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  • br Metropolitan br Urban br Rural br Insurance status br

    2020-08-12


    Metropolitan
    Urban
    Rural
    Insurance status
    Not insured
    Private/managed care
    Medicaid
    Medicare
    Other
    Miles from patient’s residence to hospital
    MIS
    Open
    *Surgical approach grouped by single year.
    Sample [11−13] and the National Surgical Quality Improvement Program [14]. We report trends not only on the overall CD rate, but also on the population receiving CD and how the CD rate among those variables has changed, which has not been previously explored.
    Furthermore, prior studies on RCs did not report the relationship between surgical approach and method of UD. 
    This study provides novel insight into the role that open and MIS approaches play in resulting ID and CD. With the increasing adoption of robotic RC, its influence on choice of UD should be taken into consideration.
    There are several limitations to acknowledge in this study including an inherent risk of bias with a retrospective observational study. While the NCDB provides information
    Trends in continent diversion rates
    Year of diagnosis
    P
    Age
    Charlson comorbidity index
    Health and age status
    Race
    % of no high school graduates in patient’s zip code of residence
    Median income
    Facility type
    Facility location
    Hospital volume
    County description
    Insurance status
    Miles from patient’s residence to hospital
    on hospital volume, data regarding individual surgeon vol-ume are not available and the impact of surgeon volume on UD rates cannot be assessed. Previously, higher surgeon volume was shown to be associated with increased use of CD in a study Erlotinib that spanned from 2002 to 2010 [23]. 
    Contraindications to CD such as renal or liver disease and ability to catheterize are not captured by the NCDB. The decision for choice of UD represents an ideal situation for shared decision making. The lack of information on patient preference needs to be considered when attempting to
    explain trends in the use of CD. The NCDB does not distin-guish intracorporeal vs. extracorporeal diversion after MIS surgery. Due to the technically challenging nature of per-forming robotic intracorporeal continent diversion, patients may be limited in their diversion choice to IC. Further stud-ies are needed to evaluate how diversions are managed after robotic surgery as experience of the surgeon improves.
    5. Conclusion
    The rate of continent diversion after RC for bladder cancer in the United States has downtrended from 17.2% in 2004 to 2006 to 12.1% in 2010 to 2013. Higher income, facility geo-graphic location in the West, academic program, high hospital volume, and traveling >60 miles for care were positively associated with receiving CD. Despite an overall national decline in CD, high-volume hospitals performing a larger pro-portion of open RCs had higher rates of CD compared to high-volume MIS facilities. There are multiple patient, facil-ity, and surgical level variables associated with CD utilization of which MIS as a surgical approach appears to impact choice of diversion, indicating the potential need for increased focus on patient counseling regarding diversion options.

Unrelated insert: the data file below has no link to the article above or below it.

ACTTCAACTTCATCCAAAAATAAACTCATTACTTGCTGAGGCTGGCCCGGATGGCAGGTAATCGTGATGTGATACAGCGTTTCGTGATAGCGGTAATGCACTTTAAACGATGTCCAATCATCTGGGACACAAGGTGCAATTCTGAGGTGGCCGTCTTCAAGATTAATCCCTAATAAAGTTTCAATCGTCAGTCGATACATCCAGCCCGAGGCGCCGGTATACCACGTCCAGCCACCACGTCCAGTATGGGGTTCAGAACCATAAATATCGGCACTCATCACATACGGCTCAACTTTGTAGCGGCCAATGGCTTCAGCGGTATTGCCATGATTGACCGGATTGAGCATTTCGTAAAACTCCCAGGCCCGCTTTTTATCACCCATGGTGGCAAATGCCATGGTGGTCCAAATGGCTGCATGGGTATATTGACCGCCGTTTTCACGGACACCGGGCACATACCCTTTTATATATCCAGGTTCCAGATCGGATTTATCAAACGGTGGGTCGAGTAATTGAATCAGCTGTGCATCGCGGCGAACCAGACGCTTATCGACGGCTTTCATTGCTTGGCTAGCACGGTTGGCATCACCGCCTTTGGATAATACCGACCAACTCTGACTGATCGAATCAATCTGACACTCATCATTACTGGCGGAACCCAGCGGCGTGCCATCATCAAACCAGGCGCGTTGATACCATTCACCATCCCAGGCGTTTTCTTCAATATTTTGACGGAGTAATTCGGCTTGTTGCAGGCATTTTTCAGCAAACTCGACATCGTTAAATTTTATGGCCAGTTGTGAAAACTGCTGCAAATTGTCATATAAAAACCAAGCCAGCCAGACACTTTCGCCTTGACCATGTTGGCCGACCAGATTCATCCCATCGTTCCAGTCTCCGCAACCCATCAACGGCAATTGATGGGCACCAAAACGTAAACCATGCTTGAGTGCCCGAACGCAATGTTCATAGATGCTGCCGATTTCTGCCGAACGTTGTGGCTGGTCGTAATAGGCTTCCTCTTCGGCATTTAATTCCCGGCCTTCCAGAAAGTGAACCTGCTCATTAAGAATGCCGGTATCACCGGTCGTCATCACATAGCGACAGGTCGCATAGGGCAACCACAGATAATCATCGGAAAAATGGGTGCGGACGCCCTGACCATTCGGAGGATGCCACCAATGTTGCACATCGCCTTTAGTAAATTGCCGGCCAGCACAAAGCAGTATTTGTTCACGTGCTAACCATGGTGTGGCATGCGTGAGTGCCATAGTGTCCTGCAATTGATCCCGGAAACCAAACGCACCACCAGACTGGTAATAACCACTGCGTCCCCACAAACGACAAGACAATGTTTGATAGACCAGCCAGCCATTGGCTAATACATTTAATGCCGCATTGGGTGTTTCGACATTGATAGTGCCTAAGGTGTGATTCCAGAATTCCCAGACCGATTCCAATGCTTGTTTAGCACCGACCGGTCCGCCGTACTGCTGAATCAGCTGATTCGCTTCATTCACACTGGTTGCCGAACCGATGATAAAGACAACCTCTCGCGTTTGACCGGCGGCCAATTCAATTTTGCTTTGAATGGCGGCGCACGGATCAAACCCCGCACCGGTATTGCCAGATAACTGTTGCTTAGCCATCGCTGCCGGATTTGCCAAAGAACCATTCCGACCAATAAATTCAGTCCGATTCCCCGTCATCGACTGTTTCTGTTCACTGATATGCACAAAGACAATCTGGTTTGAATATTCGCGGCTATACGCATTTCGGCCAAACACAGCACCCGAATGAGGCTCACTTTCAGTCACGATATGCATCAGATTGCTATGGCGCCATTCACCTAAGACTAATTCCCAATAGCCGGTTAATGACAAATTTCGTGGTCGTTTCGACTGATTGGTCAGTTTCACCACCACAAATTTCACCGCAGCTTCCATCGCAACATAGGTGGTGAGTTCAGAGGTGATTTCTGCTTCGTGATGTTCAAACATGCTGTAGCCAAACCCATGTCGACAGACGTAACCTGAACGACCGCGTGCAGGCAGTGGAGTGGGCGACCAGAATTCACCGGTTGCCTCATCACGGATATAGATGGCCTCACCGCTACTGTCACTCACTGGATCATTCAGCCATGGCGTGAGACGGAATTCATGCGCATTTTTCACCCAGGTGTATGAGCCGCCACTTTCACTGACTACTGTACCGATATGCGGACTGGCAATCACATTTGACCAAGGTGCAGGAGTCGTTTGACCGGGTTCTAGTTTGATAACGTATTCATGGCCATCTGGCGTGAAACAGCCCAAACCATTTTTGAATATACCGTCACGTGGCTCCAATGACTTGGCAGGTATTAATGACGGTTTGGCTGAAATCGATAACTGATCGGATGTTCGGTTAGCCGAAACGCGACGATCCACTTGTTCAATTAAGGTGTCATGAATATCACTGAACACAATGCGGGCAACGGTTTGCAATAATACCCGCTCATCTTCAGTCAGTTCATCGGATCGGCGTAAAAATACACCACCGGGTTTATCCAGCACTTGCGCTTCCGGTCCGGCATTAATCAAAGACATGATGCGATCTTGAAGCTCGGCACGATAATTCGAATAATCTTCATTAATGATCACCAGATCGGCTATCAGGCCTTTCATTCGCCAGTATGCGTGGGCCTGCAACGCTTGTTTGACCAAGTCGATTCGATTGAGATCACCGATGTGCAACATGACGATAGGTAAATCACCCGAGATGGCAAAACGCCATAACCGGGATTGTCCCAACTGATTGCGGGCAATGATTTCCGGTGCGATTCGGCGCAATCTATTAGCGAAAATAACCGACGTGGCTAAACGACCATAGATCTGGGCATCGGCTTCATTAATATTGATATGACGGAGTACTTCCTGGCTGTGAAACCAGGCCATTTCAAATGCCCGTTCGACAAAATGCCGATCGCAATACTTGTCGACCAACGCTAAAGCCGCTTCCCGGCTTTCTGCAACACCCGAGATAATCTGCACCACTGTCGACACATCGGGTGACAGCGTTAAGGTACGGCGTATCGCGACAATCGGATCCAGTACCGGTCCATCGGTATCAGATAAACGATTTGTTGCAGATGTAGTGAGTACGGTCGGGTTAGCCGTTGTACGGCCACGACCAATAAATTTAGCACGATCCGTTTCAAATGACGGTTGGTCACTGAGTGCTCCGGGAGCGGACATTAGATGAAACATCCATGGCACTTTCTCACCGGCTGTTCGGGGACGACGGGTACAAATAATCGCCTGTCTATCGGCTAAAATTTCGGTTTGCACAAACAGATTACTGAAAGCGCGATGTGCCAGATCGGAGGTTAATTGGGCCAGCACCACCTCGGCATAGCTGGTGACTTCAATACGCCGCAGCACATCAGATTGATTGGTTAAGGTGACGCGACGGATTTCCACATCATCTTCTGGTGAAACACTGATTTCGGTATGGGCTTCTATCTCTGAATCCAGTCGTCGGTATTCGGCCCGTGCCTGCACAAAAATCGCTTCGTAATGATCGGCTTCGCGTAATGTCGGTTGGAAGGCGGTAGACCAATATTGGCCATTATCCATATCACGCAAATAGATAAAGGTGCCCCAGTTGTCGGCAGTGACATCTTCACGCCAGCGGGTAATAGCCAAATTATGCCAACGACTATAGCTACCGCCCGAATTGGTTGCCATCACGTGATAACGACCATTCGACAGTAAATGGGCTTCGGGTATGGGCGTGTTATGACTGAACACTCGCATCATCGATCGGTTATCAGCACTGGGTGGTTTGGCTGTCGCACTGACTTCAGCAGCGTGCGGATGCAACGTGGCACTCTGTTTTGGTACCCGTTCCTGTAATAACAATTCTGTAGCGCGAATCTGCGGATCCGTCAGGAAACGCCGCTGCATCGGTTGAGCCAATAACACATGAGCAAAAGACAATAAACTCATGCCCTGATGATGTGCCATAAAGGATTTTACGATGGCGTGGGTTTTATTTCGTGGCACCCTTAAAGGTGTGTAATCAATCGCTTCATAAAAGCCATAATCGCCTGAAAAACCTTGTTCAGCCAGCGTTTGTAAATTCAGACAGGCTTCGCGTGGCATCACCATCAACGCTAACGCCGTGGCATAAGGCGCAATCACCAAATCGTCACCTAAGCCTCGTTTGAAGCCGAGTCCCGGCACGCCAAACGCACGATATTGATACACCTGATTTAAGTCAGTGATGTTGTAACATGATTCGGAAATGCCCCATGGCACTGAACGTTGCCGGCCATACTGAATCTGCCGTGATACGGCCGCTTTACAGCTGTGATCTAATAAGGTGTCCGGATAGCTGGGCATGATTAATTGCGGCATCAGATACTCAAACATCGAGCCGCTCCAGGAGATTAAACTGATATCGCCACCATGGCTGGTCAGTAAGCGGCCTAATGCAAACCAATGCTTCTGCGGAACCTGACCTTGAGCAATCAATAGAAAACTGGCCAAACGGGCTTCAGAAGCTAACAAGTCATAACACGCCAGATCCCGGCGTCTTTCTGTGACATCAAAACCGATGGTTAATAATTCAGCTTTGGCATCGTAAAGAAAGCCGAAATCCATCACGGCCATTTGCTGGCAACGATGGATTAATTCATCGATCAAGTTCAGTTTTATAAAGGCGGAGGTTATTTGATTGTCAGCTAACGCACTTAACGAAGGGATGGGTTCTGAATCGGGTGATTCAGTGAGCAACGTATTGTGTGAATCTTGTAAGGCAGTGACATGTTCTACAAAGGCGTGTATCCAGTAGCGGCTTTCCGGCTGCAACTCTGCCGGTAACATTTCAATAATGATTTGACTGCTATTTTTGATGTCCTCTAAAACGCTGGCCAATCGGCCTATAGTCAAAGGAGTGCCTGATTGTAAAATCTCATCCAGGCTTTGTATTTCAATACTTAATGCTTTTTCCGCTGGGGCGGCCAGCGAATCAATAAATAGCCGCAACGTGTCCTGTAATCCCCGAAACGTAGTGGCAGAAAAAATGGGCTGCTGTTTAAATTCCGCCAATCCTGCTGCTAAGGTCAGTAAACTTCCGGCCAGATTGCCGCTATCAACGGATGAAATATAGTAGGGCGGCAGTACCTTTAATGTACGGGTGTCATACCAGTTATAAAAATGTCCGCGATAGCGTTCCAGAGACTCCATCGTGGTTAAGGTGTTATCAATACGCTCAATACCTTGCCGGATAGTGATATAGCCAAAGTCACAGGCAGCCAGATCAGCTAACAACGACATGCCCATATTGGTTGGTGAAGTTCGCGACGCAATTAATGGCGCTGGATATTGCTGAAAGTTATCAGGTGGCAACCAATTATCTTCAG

References
    [3] Shariat Erlotinib SF, Karakiewicz PI, Palapattu GS, et al. Outcomes of radical cystectomy for transitional cell carcinoma of the bladder: a contem-porary series from the Bladder Cancer Research Consortium. J Urol 2006;176:2414.
    [4] Nieuwenhuijzen JA, de Vries RR, Bex A, et al. Urinary diversions after cystectomy: the association of clinical factors, complications and functional results of four different diversions. Eur Urol 2008;53:834.
    [5] Gburek BM, Lieber MM, Blute ML. Comparison of studer ileal neo-bladder and ileal conduit urinary diversion with respect to periopera-tive outcome and late complications. J Urol 1998;160:721.
    [6] Singh V, Yadav R, Sinha RJ, et al. Prospective comparison of quality-of-life outcomes between ileal conduit urinary diversion and 
    orthotopic neobladder reconstruction after radical cystectomy: a sta-tistical model. BJU Int 2014;113:726.
    [7] Hara I, Miyake H, Hara S, et al. Health-related quality of life after radical cystectomy for bladder cancer: a comparison of ileal conduit and orthotopic bladder replacement. BJU Int 2002;89:10.
    [8] Daneshmand S, Bartsch G. Improving selection of appropriate urinary diversion following radical cystectomy for bladder cancer. Expert Rev Anticancer Ther 2011;11:941.
    [11] Kim SP, Shah ND, Weight CJ, et al. Population-based trends in uri-nary diversion among patients undergoing radical cystectomy for bladder cancer. BJU Int 2013;112:478.
    [12] Gore JL, Litwin MS, Project UDiA. Quality of care in bladder cancer: trends in urinary diversion following radical cystectomy. World J Urol 2009;27:45.